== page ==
By Tracey E. Schelmetic, TMCnet Contributor
One of the most important, but perhaps underappreciated, relationships in any company is the one between the marketing and sales departments. The success of this relationship, and the flow of communications, can make or break any company. Without a healthy sales pipeline, a company cannot exist. And while it’s the sales department’s job to fill the pipeline, it’s marketing’s job to enable the sales team.
There is a sports analogy here, according to Sam Brennard, Marketing Manager at Venture Accelerator Partners, writing for Business2Community.
“The marketing team is charged with setting the game plan,” he wrote. “This involves carefully researching the prospect, defining buyer personas, creating, distributing, and refining great content for each stage of the buyer journey, and ultimately preparing the rest of the team to be successful. It’s the sales team’s job to execute that game plan by calling plays on the fly. This involves connecting with prospects, understanding their unique needs, and nurturing them through the buying process with educational content.”
What every successful sports team requires is a good playbook, and this part is marketing’s job. It’s the content that marketing hands to the sales team to enable their processes and attract and keep customers. A content playbook, writes Brennard, is the collective wisdom of your organization, including blog posts, webinars, helpful videos, e-books, whitepapers, and more that showcase your organization’s expertise and understanding in alignment with each stage of the sales process. It’s the ultimate sales enablement tool.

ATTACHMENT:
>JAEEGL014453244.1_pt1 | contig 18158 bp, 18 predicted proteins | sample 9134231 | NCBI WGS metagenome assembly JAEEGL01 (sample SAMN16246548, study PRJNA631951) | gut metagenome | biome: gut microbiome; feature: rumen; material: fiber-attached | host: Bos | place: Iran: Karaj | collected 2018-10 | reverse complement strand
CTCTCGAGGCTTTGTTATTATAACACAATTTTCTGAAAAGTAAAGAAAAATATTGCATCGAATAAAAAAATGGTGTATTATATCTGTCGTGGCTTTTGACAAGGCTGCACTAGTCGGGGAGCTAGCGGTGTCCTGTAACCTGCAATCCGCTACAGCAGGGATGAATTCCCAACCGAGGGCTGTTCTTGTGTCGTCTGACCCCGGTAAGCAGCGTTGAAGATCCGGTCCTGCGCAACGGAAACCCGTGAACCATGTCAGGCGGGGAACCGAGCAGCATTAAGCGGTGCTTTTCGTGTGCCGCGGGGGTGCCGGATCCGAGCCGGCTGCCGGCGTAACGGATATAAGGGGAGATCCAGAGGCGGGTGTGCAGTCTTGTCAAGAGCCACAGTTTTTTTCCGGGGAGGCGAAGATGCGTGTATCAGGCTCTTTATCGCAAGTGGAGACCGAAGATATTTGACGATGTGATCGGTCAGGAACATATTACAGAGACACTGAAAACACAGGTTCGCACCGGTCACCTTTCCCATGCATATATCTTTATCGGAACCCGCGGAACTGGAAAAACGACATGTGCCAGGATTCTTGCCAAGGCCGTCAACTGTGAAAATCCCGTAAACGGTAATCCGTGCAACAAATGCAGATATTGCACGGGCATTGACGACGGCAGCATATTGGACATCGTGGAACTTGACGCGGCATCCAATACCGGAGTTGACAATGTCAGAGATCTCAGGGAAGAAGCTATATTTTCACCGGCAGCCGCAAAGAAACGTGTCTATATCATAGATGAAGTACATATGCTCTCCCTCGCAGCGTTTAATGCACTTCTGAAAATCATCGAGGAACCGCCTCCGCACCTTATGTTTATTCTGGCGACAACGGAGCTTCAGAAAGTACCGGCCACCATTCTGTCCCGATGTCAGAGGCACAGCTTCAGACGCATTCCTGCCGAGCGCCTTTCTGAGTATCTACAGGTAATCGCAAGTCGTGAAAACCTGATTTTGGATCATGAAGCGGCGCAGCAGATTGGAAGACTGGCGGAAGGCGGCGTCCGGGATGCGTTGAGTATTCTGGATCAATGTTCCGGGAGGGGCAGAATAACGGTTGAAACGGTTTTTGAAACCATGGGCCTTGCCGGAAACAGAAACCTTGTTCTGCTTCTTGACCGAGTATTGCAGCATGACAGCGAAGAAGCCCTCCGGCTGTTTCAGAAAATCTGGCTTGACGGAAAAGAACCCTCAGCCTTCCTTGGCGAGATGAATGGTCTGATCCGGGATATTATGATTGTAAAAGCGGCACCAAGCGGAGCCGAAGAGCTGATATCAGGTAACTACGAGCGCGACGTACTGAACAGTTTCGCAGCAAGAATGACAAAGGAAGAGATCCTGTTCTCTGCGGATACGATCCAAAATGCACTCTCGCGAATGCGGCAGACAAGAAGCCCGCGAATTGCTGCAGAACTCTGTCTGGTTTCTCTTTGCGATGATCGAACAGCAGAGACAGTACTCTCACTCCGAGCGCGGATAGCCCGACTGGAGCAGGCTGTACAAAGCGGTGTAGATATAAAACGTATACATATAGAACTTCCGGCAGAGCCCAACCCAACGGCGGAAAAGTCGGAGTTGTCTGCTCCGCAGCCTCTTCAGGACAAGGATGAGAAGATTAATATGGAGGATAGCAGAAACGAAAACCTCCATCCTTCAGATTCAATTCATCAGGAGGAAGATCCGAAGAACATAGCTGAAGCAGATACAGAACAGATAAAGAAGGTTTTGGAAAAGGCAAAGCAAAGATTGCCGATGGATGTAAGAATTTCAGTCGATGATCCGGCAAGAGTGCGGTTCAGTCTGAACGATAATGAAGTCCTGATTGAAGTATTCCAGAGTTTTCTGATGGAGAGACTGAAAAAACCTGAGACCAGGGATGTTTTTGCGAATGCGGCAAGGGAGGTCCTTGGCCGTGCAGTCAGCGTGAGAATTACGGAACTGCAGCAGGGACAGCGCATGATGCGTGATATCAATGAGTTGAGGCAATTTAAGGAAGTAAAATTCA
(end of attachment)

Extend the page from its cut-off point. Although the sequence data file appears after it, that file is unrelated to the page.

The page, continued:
It’s not enough, however, to stick some materials and hope for the best. Marketing needs to create and collect the right materials that are neither too self-praising nor too technical, but that strike a chord with the prospect to help him or her understand how the solution will meet the organization’s needs. But the truth is that just as no game is ever played exactly the same each time, no two prospects are alike, so content must be organized in a way that it can be tailored to individual prospects depending on their needs.
“Great coaches recognize that no two defenses are the same from play to play (let alone from game to game), just as great marketers and salespeople recognize that no two sales prospects are the same,” writes Brennard. “Every lead has unique needs, challenges, and pain points that need to be addressed with content at each point in the sales process.”
Content should ideally be multimedia – different prospects will have different preferences when it comes to which channel they’re most receptive to, be it video, PowerPoint, print or digital – and organized in a way that makes it easy for the sales team to access and utilize. Messy, outdated content, incomplete materials or content too complex for the sales team to present will actually hinder the sales process. Before the sales team even walks out the door, its “playbook” should be thoughtfully designed, well organized and ready to customize.
Edited by Rory J. Thompson